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Heat pump register placement

I an going to have a ac / heat pump system installed in my older home. My contractor wants to place the registers in the floor. The main unit will be placed in the basement. The house is a 1.5 story expanded cape.He explained that the heat fan setting is lower since the heat rises, and cooling is set higher to blow the cold air up. Not to crazy about having the register in in the floor. Where is the usual placement for the registers in an older house?


  • Rock
    Rock Member Posts: 46
    So no one in this group installs heat pumps?
  • Jamie Hall
    Jamie Hall Member Posts: 21,506
    I think a number of people do. I don't, myself. What I have seen, however -- just observation -- is that floor registers can work well, provided there is also return ductwork. In some ways, the returns are actually more important than the supplies.

    What I have also observed is that retrofitting adequate ductwork into an older structure can be very difficult, depending on the structure, and often floor registers are the only way to get the duct sizes needed.

    Fan speed is determined by the necessity to get adequate flow across the heat exchanger coils at the desired inlet and outlet temperatures, not by whether they are heating or cooling.
    Br. Jamie, osb
    Building superintendent/caretaker, 7200 sq. ft. historic house museum with dependencies in New England
  • ethicalpaul
    ethicalpaul Member Posts: 4,802
    My 1956 cape had them very low on the walls. My 1964 ranch had them in the floor. There's a very small sample for you :)
    1 pipe Peerless 63-03L in Cedar Grove, NJ, coal > oil > NG
  • mikeapolis
    mikeapolis Member Posts: 46
    Are you running the ducts upstairs? What brand are they installing? Thanks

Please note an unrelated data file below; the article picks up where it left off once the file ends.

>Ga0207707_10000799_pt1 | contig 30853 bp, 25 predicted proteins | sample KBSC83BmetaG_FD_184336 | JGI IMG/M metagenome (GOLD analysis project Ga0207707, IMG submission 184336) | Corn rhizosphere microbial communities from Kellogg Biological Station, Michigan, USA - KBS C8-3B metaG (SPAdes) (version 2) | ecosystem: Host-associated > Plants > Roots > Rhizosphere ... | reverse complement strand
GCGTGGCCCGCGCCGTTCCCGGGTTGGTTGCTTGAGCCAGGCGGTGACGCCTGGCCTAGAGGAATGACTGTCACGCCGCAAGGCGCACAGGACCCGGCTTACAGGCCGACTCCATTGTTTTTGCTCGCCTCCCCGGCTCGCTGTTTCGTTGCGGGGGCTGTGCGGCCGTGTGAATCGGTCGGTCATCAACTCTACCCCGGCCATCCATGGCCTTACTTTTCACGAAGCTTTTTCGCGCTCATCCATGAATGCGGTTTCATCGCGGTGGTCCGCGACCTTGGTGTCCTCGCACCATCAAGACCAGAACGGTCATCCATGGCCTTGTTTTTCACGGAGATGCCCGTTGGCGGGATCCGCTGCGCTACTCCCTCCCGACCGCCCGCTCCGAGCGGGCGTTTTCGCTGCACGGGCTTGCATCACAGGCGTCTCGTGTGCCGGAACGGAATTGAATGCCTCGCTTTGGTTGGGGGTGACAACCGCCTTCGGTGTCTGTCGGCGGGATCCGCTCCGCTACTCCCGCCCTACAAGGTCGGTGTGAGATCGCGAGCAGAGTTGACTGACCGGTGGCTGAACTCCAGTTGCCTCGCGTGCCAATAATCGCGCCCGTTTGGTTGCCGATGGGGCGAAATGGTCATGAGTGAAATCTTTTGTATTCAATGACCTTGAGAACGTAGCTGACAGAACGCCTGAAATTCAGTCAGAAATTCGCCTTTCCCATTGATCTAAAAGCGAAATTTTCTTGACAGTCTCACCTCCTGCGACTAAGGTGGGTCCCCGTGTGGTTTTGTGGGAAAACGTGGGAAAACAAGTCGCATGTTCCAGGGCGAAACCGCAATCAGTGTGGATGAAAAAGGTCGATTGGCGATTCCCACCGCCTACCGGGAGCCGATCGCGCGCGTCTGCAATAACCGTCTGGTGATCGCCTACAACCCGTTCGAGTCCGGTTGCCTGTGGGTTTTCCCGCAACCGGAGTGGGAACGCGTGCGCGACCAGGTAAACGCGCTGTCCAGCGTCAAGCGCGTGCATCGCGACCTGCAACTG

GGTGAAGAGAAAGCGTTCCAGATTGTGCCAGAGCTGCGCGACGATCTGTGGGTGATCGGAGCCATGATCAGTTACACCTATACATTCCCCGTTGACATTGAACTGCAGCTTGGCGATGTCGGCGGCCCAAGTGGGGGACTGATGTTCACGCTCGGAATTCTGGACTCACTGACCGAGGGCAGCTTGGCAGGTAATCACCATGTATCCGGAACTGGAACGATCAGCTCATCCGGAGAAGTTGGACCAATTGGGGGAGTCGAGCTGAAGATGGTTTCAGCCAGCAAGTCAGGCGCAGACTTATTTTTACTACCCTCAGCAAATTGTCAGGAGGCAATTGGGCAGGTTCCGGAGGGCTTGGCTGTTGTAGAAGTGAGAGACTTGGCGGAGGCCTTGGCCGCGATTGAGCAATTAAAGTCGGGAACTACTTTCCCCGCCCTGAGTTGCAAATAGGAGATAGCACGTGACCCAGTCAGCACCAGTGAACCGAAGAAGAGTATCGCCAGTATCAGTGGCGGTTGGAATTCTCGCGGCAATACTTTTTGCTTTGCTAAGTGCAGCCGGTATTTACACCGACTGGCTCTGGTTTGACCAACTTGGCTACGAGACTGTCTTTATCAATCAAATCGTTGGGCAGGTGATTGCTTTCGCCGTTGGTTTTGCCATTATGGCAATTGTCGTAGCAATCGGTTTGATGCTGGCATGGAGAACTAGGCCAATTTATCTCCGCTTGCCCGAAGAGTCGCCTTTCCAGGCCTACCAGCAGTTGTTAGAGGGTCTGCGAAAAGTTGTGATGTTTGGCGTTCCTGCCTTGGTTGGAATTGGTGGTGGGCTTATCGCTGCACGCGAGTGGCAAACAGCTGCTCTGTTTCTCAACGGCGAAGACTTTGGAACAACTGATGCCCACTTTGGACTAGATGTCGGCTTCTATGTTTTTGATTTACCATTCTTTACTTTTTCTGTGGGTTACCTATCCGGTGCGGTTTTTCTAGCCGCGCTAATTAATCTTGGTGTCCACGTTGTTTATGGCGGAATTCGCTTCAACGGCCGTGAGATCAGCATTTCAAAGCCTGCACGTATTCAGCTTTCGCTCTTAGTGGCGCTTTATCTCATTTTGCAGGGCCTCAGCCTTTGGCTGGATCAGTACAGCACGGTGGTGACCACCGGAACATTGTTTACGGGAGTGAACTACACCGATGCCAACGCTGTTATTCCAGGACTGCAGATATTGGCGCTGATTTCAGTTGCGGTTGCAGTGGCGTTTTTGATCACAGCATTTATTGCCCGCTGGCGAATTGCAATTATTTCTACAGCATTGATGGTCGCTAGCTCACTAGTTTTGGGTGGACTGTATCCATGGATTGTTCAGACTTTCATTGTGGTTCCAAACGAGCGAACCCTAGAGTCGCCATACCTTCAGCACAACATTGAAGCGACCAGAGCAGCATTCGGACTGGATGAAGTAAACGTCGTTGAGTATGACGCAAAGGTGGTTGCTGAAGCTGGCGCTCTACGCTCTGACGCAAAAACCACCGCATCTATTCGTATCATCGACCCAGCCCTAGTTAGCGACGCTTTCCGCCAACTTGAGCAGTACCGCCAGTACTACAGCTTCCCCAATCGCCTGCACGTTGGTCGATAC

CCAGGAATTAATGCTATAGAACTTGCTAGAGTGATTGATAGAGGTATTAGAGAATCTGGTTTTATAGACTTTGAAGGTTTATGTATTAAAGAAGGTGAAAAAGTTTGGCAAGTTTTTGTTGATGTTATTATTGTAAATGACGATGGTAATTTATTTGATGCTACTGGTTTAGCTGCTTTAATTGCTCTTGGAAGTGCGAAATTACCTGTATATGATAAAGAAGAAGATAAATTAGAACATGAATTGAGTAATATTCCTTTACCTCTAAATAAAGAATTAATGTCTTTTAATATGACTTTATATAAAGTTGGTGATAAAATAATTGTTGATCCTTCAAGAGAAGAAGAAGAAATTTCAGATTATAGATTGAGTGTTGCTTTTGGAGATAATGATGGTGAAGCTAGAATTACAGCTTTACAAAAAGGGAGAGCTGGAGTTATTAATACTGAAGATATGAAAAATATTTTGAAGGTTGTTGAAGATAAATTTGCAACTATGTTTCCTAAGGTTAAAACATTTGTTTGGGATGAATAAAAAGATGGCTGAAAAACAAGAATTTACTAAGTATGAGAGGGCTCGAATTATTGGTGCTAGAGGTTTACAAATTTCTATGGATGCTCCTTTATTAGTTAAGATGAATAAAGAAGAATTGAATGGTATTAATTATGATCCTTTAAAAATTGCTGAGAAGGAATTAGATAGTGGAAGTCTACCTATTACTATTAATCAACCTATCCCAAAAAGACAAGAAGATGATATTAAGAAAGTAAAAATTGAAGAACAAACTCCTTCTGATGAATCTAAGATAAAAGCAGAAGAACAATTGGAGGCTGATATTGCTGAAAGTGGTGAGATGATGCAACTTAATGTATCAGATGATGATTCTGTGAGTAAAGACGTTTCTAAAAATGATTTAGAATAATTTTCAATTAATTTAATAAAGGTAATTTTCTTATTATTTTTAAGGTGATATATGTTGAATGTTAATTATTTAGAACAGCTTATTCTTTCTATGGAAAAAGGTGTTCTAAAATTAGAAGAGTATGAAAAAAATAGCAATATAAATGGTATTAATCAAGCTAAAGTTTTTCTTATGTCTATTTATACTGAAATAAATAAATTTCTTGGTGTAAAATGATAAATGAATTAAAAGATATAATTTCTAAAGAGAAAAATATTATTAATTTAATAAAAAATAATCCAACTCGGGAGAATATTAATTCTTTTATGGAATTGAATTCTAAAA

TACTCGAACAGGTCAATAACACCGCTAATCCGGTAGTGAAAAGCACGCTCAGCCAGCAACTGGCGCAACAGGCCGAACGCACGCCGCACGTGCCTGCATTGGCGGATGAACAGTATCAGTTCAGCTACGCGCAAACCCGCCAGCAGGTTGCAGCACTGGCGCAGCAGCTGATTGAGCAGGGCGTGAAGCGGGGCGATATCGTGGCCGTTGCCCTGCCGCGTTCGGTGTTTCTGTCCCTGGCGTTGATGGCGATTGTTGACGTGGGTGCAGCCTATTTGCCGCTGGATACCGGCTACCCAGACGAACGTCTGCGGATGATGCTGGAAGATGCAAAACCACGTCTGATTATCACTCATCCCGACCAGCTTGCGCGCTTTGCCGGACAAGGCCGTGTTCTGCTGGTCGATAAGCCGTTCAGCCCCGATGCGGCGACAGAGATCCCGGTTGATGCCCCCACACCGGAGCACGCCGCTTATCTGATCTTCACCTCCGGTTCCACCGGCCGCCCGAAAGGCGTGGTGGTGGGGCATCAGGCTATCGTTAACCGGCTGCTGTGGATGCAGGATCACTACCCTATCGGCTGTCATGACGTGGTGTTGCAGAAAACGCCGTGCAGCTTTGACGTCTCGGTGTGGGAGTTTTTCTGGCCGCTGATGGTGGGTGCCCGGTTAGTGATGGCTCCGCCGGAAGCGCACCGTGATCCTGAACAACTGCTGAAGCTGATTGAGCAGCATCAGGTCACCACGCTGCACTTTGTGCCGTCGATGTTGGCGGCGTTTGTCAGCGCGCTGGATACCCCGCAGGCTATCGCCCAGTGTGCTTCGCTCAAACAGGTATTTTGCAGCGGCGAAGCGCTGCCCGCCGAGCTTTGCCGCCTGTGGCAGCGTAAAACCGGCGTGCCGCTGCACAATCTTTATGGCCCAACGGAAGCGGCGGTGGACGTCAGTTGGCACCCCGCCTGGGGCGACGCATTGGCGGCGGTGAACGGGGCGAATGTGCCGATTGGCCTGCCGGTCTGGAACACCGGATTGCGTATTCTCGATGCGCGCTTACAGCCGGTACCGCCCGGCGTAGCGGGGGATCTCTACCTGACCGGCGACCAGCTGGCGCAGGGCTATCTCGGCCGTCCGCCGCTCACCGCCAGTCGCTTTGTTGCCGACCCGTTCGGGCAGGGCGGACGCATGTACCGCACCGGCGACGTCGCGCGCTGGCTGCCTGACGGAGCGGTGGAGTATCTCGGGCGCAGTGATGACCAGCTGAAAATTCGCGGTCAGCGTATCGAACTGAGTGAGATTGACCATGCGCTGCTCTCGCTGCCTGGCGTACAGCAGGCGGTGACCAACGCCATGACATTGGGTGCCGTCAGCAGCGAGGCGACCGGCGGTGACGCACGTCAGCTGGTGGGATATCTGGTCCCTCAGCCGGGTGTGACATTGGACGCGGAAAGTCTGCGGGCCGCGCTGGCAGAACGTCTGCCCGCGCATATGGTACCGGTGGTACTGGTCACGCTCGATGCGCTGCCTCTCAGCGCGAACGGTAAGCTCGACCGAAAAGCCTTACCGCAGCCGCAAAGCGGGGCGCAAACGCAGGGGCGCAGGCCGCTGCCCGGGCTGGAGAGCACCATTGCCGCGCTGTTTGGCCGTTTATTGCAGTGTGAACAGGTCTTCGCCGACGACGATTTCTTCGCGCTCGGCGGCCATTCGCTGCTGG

• SuperJ
    SuperJ Member Posts: 606
    edited November 2020
    2nd, the returns being important. I like low and high returns to pull back the seasonal extremes.

    Here in Ontario Canada almost all the supply registers (first and second floor) are in the floor around the perimeter on any house built in the last 60 years. The topic of registers specs and placement can get geeky, you can make many positions work with the right "throw" and velocity.

    Putting ductwork in attics is not great, you end up losing capacity and depressurizing the house from attic ductwork leakage. Insist on keeping the ductwork within the conditioned envelope and not in outside walls.
    JUGHNE Member Posts: 10,778
    By registers I assume you mean supply air.
    Here, upper midwest, the preferred install is in the floor perimeter around the house.

    Returns cut into the floor are not desired as they turn into a dust pan collecting everything.
    We go for wall RA, most low baseboards, but a few high wall where possible. RA is often short changed and HP is very sensitive to adequate air flow.

    And if heat pump have an abundance of SA's to avoid noise and draft of lukewarm air.

    On remodel of old houses the SA might not end up in the outer perimeter. A compromise is made to just get some air flow to the 2nd floor, especially for AC.
  • Rock
    Rock Member Posts: 46
    I will have ducts upstairs. They are installing a Reem 3 ton unit in the basement.
  • EdTheHeaterMan
    EdTheHeaterMan Member Posts: 6,019
    Now you have 2 choices. install the system in the attic and have all the openings in the ceiling. I have installed many that way. only once or twice have I had a problem with condensation forming in the ductwork in the winter on AC only system. Proper insulation of the ductwork will eliminate that.

    During the winter and summer extremes, the attic temperature may get very hot and somewhat cold. You have to account for that in your sizing. I have installed a 3-ton system in the basement where the competitions wanted to install 3.5-ton in the attic. The larger system was needed to account for ductwork loss in the hot attic. After the customer looked online about ductwork placement I Got the job.

    Your other option is to put the system in the basement and cut the register holes in the floor. More efficient system.

    There is one other option that will cost you dearly, Cutting out the floor openings at the wall intersection, and installing a projection register. It is easier to do before you install the sheetrock during construction. but if you wanted to pay the extra i would hire a finish carpenter to cut the floor openings and redo the baseboard trim after the ducts and registers are finished.

    here is an example

    Edward F Young. Retired HVAC ContractorSpecialized in Residential Oil Burner and Hydronics